PRECIOUS-Gold flat as dollar strength counters weaker U.S. bond yields

BY Reuters | TREASURY | 05/18/22 09:10 PM EDT
       May 19 (Reuters) - Gold prices were flat on Thursday, as an
elevated dollar weighed on greenback-priced bullion and
countered support from lower Treasury yields, with the metal's
outlook already dulled by an aggressive Federal Reserve stance
on inflation.

    * Spot gold        held its ground at $1,816.63 per ounce at
0047 GMT. U.S. gold futures        edged 0.1% lower to
    * The U.S. dollar        rose on Wednesday, snapping a
three-session losing streak, as concerns about the outlook for
global economic growth and rapid inflation knocked sentiment a
day after Fed Chair Jerome Powell struck a more hawkish tone.

    * A stronger dollar makes gold less attractive for buyers
holding other currencies.
    * U.S. Treasury yields fell on Wednesday, tracking losses on
Wall Street, after poor U.S. housing data added to growing
slowdown concerns amid aggressive monetary tightening by the
Fed, buoying demand for zero-yield gold.
    * Two U.S. central bankers say they expect the Fed to
downshift to a more measured pace of policy tightening after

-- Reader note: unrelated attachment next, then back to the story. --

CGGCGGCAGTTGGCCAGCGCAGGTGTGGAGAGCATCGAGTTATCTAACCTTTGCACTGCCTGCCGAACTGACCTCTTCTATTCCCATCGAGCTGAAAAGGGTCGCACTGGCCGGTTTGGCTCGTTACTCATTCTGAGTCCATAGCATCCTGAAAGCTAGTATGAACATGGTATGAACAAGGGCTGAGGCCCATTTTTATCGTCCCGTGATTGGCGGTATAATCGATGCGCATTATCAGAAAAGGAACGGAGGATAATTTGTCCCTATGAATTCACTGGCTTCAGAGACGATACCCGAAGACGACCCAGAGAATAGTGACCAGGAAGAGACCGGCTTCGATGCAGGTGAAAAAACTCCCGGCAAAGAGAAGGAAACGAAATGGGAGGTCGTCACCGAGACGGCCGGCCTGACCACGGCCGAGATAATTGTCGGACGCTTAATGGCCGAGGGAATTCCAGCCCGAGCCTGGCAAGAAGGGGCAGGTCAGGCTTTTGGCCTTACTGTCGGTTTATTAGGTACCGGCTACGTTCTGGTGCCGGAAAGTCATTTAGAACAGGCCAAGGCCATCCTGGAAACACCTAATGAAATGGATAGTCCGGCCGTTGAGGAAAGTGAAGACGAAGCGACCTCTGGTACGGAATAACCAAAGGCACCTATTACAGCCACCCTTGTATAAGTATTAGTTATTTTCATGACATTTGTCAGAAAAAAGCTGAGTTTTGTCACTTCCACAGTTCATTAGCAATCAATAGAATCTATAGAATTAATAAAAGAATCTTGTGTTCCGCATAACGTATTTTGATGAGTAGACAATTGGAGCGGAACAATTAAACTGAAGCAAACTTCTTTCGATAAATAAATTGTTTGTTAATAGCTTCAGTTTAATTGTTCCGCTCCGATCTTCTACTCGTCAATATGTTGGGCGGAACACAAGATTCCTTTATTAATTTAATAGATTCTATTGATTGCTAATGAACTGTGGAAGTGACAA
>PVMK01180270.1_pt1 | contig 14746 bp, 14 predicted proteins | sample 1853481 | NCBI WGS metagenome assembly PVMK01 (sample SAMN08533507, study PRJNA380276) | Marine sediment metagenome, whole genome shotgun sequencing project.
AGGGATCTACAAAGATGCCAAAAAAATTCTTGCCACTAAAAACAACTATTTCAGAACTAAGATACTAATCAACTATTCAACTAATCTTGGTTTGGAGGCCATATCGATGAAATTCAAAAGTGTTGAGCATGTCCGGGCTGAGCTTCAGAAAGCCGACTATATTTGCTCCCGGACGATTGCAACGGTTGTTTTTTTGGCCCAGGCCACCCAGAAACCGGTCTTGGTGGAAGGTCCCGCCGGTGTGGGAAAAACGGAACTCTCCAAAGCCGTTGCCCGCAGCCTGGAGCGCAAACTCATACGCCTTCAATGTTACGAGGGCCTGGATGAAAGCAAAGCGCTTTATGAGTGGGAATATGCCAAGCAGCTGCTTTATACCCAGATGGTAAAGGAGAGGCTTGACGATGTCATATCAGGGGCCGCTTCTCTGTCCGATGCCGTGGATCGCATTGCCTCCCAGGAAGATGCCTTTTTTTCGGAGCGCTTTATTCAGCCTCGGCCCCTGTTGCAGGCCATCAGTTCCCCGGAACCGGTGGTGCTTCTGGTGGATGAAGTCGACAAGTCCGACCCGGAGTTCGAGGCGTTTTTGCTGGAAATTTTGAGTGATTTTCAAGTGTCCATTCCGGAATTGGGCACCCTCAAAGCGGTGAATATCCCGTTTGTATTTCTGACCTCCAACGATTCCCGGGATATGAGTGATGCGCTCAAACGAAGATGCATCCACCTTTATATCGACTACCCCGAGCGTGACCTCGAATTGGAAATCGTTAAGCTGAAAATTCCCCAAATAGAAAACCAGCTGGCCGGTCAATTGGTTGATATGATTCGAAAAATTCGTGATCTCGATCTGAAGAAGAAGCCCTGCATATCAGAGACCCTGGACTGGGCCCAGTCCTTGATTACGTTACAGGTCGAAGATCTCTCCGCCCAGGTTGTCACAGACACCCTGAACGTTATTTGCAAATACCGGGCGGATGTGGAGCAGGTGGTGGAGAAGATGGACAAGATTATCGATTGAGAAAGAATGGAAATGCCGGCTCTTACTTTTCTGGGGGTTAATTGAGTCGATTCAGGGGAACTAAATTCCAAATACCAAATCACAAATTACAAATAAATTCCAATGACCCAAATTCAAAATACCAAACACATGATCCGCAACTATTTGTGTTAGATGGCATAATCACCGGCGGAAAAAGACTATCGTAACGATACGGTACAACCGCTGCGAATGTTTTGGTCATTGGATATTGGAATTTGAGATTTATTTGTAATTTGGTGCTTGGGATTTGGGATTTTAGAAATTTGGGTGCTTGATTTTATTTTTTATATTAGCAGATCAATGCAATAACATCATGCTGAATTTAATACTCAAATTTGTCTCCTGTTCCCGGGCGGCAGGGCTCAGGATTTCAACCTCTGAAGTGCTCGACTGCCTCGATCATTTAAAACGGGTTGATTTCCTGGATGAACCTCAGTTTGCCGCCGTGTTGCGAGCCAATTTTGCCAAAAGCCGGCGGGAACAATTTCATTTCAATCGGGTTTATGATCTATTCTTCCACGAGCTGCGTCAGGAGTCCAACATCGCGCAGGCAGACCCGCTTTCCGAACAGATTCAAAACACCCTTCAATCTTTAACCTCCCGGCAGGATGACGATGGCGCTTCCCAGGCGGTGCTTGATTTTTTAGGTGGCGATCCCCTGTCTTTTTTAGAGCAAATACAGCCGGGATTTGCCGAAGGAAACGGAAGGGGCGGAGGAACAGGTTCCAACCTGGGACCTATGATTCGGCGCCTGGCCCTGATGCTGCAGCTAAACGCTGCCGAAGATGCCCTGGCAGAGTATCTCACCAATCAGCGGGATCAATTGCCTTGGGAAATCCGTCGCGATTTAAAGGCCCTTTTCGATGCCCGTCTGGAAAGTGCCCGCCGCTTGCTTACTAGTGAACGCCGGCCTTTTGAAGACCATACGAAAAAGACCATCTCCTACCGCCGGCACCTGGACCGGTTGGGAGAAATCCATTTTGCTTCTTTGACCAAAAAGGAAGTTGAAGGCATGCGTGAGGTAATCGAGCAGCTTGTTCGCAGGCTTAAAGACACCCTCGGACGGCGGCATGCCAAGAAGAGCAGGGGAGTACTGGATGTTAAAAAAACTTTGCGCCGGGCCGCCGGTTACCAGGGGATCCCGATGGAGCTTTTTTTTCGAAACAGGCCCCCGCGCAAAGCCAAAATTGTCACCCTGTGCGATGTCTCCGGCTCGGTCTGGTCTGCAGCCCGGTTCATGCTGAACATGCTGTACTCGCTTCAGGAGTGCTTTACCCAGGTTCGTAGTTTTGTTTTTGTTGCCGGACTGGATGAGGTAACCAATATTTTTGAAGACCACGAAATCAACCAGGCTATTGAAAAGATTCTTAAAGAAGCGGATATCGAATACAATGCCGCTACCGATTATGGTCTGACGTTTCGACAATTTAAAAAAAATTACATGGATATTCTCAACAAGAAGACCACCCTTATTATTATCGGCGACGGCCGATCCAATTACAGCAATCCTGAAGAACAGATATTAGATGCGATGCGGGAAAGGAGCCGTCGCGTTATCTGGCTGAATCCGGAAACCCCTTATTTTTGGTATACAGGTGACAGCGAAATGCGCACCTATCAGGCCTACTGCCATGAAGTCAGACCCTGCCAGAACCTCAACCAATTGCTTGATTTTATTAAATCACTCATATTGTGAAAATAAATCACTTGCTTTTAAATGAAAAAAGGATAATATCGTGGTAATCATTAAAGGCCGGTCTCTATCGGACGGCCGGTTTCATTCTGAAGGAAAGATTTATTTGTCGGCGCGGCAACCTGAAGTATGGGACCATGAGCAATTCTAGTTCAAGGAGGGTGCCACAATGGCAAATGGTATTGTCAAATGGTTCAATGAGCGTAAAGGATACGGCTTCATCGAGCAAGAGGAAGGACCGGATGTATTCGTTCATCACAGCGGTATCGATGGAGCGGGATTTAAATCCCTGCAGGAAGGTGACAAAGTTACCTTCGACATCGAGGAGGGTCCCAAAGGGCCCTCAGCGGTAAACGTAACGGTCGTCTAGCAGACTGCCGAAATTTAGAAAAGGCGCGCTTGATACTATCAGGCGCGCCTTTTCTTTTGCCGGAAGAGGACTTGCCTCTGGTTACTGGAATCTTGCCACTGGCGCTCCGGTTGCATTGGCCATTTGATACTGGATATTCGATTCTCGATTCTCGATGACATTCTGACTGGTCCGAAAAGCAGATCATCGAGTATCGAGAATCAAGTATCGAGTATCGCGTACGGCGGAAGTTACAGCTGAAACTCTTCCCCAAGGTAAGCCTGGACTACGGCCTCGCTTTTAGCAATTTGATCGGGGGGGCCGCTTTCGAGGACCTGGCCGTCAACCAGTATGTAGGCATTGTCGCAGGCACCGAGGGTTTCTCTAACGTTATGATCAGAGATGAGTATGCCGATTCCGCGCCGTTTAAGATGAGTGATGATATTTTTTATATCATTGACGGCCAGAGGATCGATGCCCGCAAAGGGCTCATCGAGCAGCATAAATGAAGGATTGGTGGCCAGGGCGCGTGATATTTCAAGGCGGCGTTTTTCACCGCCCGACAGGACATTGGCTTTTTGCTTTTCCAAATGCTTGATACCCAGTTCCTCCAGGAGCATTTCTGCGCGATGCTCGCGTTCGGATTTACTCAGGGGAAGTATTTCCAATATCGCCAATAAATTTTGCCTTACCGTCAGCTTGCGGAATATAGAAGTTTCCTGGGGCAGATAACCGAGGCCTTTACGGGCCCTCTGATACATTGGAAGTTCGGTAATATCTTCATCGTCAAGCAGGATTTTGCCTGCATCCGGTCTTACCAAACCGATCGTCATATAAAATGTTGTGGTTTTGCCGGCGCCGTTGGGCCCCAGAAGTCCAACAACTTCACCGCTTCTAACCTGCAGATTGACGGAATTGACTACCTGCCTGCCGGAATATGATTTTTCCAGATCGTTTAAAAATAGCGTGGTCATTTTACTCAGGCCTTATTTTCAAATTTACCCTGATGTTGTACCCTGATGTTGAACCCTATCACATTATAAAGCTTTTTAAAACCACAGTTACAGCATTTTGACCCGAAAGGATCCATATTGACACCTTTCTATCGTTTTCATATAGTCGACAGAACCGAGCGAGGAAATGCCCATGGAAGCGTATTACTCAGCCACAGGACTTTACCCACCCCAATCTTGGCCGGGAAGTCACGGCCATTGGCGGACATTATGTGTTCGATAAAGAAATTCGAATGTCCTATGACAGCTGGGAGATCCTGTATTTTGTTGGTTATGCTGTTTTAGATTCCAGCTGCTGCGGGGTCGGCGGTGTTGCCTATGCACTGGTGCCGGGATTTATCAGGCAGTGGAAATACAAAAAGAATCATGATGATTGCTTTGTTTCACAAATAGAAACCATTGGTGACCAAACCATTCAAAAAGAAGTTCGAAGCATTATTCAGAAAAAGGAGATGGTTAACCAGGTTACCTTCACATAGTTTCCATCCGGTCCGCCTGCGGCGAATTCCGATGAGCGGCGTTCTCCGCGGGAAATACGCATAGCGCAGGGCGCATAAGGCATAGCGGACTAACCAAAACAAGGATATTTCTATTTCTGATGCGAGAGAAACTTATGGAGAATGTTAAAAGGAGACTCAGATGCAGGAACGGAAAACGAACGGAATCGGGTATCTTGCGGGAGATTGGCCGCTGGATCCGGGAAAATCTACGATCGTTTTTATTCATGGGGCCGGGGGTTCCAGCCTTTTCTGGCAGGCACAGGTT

July as it seeks to quell inflation without lifting borrowing
costs so high that they send the economy into recession.

    * Although seen as an inflation hedge, bullion is sensitive
to rising U.S. short-term interest rates and bond yields, which
raise the opportunity cost of holding it.
    * British inflation surged last month to its highest annual
rate since 1982, pressuring finance minister Rishi Sunak to
offer more help for households and the Bank of England to keep
raising interest rates despite a risk of recession.
    * Spot silver        fell 0.2% to $21.35 per ounce, platinum
       dropped 0.8% to $927.77, and palladium        slipped 1%
to $1,996.92.

    0130   Australia   Unemployment Rate          April
    1230   US          Initial Jobless Clm        Weekly
    1230   US          Philly Fed Business Indx   May
    1400   US          Existing Home Sales        April

 (Reporting by Bharat Govind Gautam in Bengaluru; Editing by
Sherry Jacob-Phillips)

In general the bond market is volatile, and fixed income securities carry interest rate risk. (As interest rates rise, bond prices usually fall, and vice versa. This effect is usually more pronounced for longer-term securities.) Fixed income securities also carry inflation risk and credit and default risks for both issuers and counterparties. Unlike individual bonds, most bond funds do not have a maturity date, so avoiding losses caused by price volatility by holding them until maturity is not possible.

Lower-quality debt securities generally offer higher yields, but also involve greater risk of default or price changes due to potential changes in the credit quality of the issuer. Any fixed income security sold or redeemed prior to maturity may be subject to loss.

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